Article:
Regenerosity is a partnership between the Lush Spring Prize and the Buckminster Fuller Institute’s (BFI) Fuller Challenge, and other partners. It’s driven by the inspiration of seeing the thousands of applicants from across the world doing the planet’s most important work of regeneration. Regenerosity welcomes all shortlisted Spring Prize applicants, with their consent, into a network that aims to source further funding and resourcing for them. Regenerosity connects regenerative projects to funders, and also flows funds through from generous donors. In doing so, it aims to move as much capital as possible over the next ten crucial years in support of the regenerative movement. www.regenerosity.world
Re-Alliance is a network of regenerative practitioners working in the humanitarian and development sectors. Re-Alliance asks the question, how can we create resilience and abundance, even in times of crisis? The organisation acts as a network convener for grassroots practitioners, and also has been contracted by several humanitarian agencies to host Permaculture and Regeneration capacity building programmes, and peer-to-peer learning sessions. www.re-alliance.org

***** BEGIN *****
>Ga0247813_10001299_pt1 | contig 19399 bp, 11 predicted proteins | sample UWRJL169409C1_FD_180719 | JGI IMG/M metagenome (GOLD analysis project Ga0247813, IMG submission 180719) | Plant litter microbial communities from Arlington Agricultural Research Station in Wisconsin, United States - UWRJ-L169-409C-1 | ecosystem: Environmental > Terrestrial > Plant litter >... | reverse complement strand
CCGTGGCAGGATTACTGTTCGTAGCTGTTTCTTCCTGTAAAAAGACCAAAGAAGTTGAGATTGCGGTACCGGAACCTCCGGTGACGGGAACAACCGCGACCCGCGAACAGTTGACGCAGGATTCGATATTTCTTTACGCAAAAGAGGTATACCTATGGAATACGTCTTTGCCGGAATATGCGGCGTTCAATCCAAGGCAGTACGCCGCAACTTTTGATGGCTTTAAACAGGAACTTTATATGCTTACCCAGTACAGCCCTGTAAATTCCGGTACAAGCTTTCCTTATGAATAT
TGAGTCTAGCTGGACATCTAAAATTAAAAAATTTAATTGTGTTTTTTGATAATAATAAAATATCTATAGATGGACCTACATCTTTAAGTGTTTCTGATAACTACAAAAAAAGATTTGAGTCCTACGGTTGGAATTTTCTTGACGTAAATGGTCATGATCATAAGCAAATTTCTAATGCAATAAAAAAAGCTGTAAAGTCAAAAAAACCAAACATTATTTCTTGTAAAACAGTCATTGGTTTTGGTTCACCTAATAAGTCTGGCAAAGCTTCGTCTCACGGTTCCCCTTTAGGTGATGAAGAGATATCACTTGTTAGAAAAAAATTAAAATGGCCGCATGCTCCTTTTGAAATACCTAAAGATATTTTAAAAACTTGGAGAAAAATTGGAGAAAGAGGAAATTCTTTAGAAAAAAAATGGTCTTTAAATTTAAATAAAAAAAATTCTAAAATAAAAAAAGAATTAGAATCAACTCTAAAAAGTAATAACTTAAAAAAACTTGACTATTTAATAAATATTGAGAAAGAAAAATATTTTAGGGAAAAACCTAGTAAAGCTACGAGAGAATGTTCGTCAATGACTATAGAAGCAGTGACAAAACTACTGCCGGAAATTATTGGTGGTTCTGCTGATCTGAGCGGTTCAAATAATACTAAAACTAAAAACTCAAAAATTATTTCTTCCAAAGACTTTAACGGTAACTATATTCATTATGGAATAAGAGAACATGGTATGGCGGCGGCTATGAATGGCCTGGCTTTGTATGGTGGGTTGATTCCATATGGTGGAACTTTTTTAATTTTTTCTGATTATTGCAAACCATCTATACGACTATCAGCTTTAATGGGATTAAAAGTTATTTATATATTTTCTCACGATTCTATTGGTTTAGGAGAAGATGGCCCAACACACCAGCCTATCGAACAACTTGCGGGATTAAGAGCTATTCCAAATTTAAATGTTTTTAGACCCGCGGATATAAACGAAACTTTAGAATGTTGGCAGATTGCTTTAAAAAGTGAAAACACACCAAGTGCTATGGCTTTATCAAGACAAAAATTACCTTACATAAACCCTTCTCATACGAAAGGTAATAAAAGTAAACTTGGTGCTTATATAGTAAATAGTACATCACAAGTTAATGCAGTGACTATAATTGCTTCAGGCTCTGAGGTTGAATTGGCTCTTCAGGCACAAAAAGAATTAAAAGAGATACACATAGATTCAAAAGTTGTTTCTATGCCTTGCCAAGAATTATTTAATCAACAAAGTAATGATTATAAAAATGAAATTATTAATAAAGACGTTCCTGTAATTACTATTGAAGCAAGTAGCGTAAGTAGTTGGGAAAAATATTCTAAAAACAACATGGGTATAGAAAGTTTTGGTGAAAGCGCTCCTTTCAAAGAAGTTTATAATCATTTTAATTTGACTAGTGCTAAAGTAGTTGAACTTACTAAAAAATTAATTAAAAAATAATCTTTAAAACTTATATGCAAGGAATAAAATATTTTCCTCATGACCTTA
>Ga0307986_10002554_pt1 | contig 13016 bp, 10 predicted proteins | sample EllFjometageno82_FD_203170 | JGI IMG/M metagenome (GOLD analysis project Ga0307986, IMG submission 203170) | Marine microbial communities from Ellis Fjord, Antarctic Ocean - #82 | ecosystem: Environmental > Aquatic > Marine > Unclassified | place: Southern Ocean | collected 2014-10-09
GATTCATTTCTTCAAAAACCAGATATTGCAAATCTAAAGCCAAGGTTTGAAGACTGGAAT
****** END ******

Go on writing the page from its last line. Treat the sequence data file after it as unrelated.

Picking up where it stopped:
The Prize is funded by Lush, a campaigning company with over 900 shops spanning 48 countries. Lush has provided funding for regenerative projects through grant programmes like the Re:Fund (Regeneration Fund) since 2010. www.lush.com
The Prize is coordinated by Ethical Consumer, a non-profit multi-stakeholder co-operative based in Manchester, UK. Ethical Consumer’s research and publishing seeks to challenge corporate mis-power and supports consumer power to generate positive impacts for the environment, people, animals and society. www.ethicalconsumer.org